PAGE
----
In early 2012, we were well into the second year of the insanity known as The Only Podcast That Matters. Andrew, Ryan, Jack and I had recruited a few friends to regularly sit in on the shows, usually when one of us was unavailable to record. Cory, Jimmy, and Ron became our go-to guys in our first year so it made sense to eventually add them to the fold on a regular basis.
Since there were now seven of us involved, it seemed only right to do a fresh photo shoot. We’d done our first one with Ryan Hulse, a freelance photographer who graduated high school with Andrew and our Ryan. The only setback was that he was now living in Boston and wouldn’t be making any trips to New Jersey in the foreseeable future. We definitely wanted to work with Ryan Hulse again since we had a blast doing our first shoot with him. So, in February, we decided to take a group trip up to Boston and do our shoot there. Most of us had never been to Boston and the prospect of taking a road trip with your best friends to somewhere new seemed like a win. We set our sights on a mid-May trip.
At this point, our group had expanded into making videos for our YouTube channel. I had the bright idea of filming our weekend and turning it into a fly-on-the-wall documentary. Between our group camcorder and personal cell phones, we captured chunks of time from Saturday afternoon to Sunday night. At the end of those two days, I had a few hours of footage. I’d spend the next two months cutting together for what became “Running Amuck In Boston.”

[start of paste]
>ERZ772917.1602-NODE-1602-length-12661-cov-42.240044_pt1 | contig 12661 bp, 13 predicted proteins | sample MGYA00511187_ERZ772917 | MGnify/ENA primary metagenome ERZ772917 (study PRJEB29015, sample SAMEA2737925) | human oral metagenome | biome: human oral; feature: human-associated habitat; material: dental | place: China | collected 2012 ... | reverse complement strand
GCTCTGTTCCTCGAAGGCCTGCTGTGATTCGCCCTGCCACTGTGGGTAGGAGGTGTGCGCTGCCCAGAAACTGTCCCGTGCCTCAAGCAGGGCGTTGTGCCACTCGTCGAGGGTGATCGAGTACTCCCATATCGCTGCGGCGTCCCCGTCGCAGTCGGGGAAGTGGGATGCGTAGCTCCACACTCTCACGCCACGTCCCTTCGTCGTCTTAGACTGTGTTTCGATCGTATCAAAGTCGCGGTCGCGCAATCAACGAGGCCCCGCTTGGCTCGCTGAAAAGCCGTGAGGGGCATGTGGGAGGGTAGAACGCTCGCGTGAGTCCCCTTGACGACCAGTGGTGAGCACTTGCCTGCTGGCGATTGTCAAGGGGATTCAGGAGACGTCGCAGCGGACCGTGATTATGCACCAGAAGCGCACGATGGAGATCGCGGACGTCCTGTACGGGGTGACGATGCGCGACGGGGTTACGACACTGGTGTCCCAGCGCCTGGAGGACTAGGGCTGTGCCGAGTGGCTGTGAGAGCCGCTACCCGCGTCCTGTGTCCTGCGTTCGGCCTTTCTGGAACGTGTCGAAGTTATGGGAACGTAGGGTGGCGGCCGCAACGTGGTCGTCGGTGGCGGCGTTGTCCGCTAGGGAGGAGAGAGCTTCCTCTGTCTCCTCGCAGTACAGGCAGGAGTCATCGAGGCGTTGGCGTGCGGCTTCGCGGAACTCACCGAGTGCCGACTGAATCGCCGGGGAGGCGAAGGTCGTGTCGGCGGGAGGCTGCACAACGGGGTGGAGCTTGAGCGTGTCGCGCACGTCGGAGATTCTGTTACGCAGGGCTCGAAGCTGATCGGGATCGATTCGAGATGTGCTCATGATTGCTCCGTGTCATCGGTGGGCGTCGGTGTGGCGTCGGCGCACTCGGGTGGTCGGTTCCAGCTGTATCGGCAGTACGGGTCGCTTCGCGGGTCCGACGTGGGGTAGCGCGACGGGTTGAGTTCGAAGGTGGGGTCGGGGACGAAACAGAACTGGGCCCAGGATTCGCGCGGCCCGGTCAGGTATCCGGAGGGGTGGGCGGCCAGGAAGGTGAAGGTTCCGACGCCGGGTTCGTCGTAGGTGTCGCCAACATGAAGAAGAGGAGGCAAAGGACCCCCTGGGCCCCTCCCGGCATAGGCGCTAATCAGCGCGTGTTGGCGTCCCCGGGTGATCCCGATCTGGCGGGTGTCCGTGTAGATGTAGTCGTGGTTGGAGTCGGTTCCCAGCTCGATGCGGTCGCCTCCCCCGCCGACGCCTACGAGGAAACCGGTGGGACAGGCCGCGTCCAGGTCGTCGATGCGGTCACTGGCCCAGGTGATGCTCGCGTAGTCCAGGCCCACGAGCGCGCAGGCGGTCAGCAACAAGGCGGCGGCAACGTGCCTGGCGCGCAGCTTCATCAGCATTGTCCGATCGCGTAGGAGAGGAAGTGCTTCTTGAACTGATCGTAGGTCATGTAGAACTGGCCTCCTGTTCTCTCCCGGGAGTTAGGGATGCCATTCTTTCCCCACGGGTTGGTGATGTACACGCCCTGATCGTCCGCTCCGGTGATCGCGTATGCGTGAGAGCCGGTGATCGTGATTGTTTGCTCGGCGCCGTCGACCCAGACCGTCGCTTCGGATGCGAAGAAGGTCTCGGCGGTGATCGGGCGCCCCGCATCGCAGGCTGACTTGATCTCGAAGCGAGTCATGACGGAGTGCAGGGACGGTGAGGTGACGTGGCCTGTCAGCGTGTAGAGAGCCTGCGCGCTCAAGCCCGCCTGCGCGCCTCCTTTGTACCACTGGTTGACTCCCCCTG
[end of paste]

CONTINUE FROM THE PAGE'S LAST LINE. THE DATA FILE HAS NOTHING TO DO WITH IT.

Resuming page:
From the moment the documentary idea struck me, I knew I wanted it to open with this song. It’s fitting, given that our show is essentially talk radio that is often loud and obnoxious. The song was a perfect fit when it came to setting the stage for the movie. In fact, it’s the only sound you hear in its first two minutes (minus an explosion). This is likely influenced by all those John Hughes films I watched in my youth. The soundtrack is an important part of every film and it all starts with the opening tune, so we had to open strong.
“Running Amuck In Boston” is my favorite among all of the videos we’ve done over the years. Shaping random footage shot over two consecutive days into a documentary was definitely a labor of love for me. I used eight songs in the movie but the one that stands out the most is “Turn Up The Radio.” Every time I hear it, I’m transported back to that amazing weekend I spent goofing around and breaking bread with some of my best friends.
Plus, I can always watch the movie.